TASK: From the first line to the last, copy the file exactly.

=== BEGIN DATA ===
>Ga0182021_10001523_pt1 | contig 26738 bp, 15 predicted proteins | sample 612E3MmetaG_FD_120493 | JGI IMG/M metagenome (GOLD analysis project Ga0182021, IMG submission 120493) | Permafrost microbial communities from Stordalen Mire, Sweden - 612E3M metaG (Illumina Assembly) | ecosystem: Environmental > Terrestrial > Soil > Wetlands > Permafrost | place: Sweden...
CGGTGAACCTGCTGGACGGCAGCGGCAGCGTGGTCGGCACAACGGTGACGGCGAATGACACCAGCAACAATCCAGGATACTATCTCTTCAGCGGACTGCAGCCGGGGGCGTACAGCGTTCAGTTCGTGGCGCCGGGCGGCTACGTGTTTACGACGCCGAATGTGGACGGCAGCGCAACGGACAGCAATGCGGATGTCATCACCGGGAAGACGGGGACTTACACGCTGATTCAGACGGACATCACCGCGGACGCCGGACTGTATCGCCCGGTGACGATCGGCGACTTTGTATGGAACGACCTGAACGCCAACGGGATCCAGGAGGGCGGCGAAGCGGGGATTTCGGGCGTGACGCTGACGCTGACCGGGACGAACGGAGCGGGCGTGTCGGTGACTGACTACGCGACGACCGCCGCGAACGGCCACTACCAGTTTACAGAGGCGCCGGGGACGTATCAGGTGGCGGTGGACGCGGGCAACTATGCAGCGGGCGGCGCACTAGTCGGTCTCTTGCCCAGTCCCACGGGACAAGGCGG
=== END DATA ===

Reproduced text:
>Ga0182021_10001523_pt1 | contig 26738 bp, 15 predicted proteins | sample 612E3MmetaG_FD_120493 | JGI IMG/M metagenome (GOLD analysis project Ga0182021, IMG submission 120493) | Permafrost microbial communities from Stordalen Mire, Sweden - 612E3M metaG (Illumina Assembly) | ecosystem: Environmental > Terrestrial > Soil > Wetlands > Permafrost | place: Sweden...
CGGTGAACCTGCTGGACGGCAGCGGCAGCGTGGTCGGCACAACGGTGACGGCGAATGACACCAGCAACAATCCAGGATACTATCTCTTCAGCGGACTGCAGCCGGGGGCGTACAGCGTTCAGTTCGTGGCGCCGGGCGGCTACGTGTTTACGACGCCGAATGTGGACGGCAGCGCAACGGACAGCAATGCGGATGTCATCACCGGGAAGACGGGGACTTACACGCTGATTCAGACGGACATCACCGCGGACGCCGGACTGTATCGCCCGGTGACGATCGGCGACTTTGTATGGAACGACCTGAACGCCAACGGGATCCAGGAGGGCGGCGAAGCGGGGATTTCGGGCGTGACGCTGACGCTGACCGGGACGAACGGAGCGGGCGTGTCGGTGACTGACTACGCGACGACCGCCGCGAACGGCCACTACCAGTTTACAGAGGCGCCGGGGACGTATCAGGTGGCGGTGGACGCGGGCAACTATGCAGCGGGCGGCGCACTAGTCGGTCTCTTGCCCAGTCCCACGGGACAAGGCGG